What to Do in the Event of a Wildfire
A wildfire is any uncontainable fire in the woods or forest. The most at-risk locations are areas where development has occurred or is occurring at the edge of previously undeveloped vegetated areas. Wildfires are a part of Brevard County’s ecosystem, which is why prescribed burns are managed to reduce wildfire risk. You can learn more about Current Conditions across the state via this link , or access the Florida Forest Service's Interactive Fire Map .
Review your five steps on your Pathways to Preparedness.
Clean your roof and gutters of any vegetative debris.
Maintain an area of approximately 30’ away from your home that is free of anything that will burn (like wood piles, dried leaves, newspapers, and other brush.)
If you see a wildfire, call 9-1-1.
If ordered to evacuate, do so immediately.
Follow your evacuation and communications plans.
Listen to local officials for open shelters or comfort centers.
Return home only when authorities say it is safe.
Use caution when entering burned areas, as there may still be hot spots.
When cleaning your home, wear a dust mask and wet debris down to minimize breathing dust particles.
Photograph damage for insurance purposes.
Terms to Know
- Fire Weather Watch
- Be prepared. Weather conditions could be favorable for extreme fire behavior during the next 12-72 hours.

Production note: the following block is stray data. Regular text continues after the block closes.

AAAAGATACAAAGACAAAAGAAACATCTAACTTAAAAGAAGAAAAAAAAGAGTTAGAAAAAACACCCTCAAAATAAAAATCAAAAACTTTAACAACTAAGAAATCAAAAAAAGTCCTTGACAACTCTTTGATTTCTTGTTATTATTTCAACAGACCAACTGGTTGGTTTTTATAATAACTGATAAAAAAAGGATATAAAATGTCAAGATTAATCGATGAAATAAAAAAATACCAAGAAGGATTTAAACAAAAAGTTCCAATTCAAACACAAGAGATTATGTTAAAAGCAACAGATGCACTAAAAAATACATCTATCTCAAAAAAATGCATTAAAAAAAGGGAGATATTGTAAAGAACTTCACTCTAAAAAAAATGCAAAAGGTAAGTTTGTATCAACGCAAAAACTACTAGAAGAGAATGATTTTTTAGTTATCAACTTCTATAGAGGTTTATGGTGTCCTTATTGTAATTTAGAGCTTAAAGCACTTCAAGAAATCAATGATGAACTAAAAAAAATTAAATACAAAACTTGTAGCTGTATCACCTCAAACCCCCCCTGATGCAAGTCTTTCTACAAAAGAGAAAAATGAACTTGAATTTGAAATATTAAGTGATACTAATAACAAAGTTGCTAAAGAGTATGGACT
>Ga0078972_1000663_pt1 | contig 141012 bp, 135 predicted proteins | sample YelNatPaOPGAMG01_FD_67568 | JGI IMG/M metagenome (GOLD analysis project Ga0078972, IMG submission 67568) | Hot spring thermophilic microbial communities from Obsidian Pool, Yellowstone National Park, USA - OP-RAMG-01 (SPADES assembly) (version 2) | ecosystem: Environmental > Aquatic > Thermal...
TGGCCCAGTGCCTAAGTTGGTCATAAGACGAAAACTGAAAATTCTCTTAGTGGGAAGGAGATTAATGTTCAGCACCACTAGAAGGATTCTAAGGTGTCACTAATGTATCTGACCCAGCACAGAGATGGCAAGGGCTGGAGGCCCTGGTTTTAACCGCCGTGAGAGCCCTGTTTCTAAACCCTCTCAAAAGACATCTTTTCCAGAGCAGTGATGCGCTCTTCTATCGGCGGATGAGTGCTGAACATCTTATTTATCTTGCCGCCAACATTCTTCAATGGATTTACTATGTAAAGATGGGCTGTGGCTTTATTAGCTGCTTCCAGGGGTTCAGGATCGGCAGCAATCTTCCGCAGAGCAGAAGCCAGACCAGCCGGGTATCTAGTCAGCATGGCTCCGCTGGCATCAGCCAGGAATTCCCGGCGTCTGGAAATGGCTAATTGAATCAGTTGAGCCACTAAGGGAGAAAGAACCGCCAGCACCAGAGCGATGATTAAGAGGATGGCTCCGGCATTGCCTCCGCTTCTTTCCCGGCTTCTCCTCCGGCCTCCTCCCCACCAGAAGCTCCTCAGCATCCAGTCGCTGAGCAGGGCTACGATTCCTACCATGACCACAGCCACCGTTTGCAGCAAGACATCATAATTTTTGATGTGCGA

- Red Flag Warning (Fire Weather Warning)
- Be on alert. Extreme fire behavior may occur within 24 hours.
- Only you can prevent a forest fire.
- Brevard County is susceptible to wildfires throughout the year, particularly during the months with minimal rainfall amounts (December through May).
- Wildfires can be started by a variety of causes, like lightning strikes, trash burning, cigarettes tossed onto the ground, etc.
- Plantings round your home should be limited to carefully-spaced low flammability species, and consider hardscaping using rocks, gravel, or stone instead of mulch.
Brevard County is susceptible to wildfires throughout the year, particularly during the months with minimal rainfall amounts (December through April). The major causes of brush and forest fires are due to lightning, human negligence, or cases of criminal mischief, and occurs during the months with higher thunderstorm activities. In recent years, homes and businesses have been threatened by encroaching wildfires. Late winter and spring also are prime periods for wildfires, fueled by strong winds and a lack of rainfall during that same time frame. Brevard County has a considerable amount of undeveloped area with prime fuel source for fires.
Historic wildfire events for Brevard County include:
- In spring 2011, the Iron Horse Fire burned nearly 17,500 acres across Brevard and Volusia counties and destroyed one mobile home and two hunting camps. Two firefighters were injured putting out the hot spots and heavy smoke forced the closure of Interstate 95 between State Road 442 and SR-46 for a period of time.
- The Mother’s Day fires of 2008 accounted for $34 million in damage in Palm Bay alone where 33 homes were destroyed and 236 damaged. In Malabar, two homes, each valued at $250,000 were destroyed. In total, over 10,000 acres were destroyed during the event; however; it is likely that more damage was avoided due to prescribed burning in the Jordan Scrub Sanctuary and the Micco Scrub Sanctuary three months prior to the fires.
- During the 1990s, the County was impacted by the disastrous wildfires brought on by drought that swept through the region. Most notable was the summer of 1998 during which over 500,000 acres burned statewide. A total of 150,000 acres burned in Brevard County and 32 homes and 5 businesses were lost.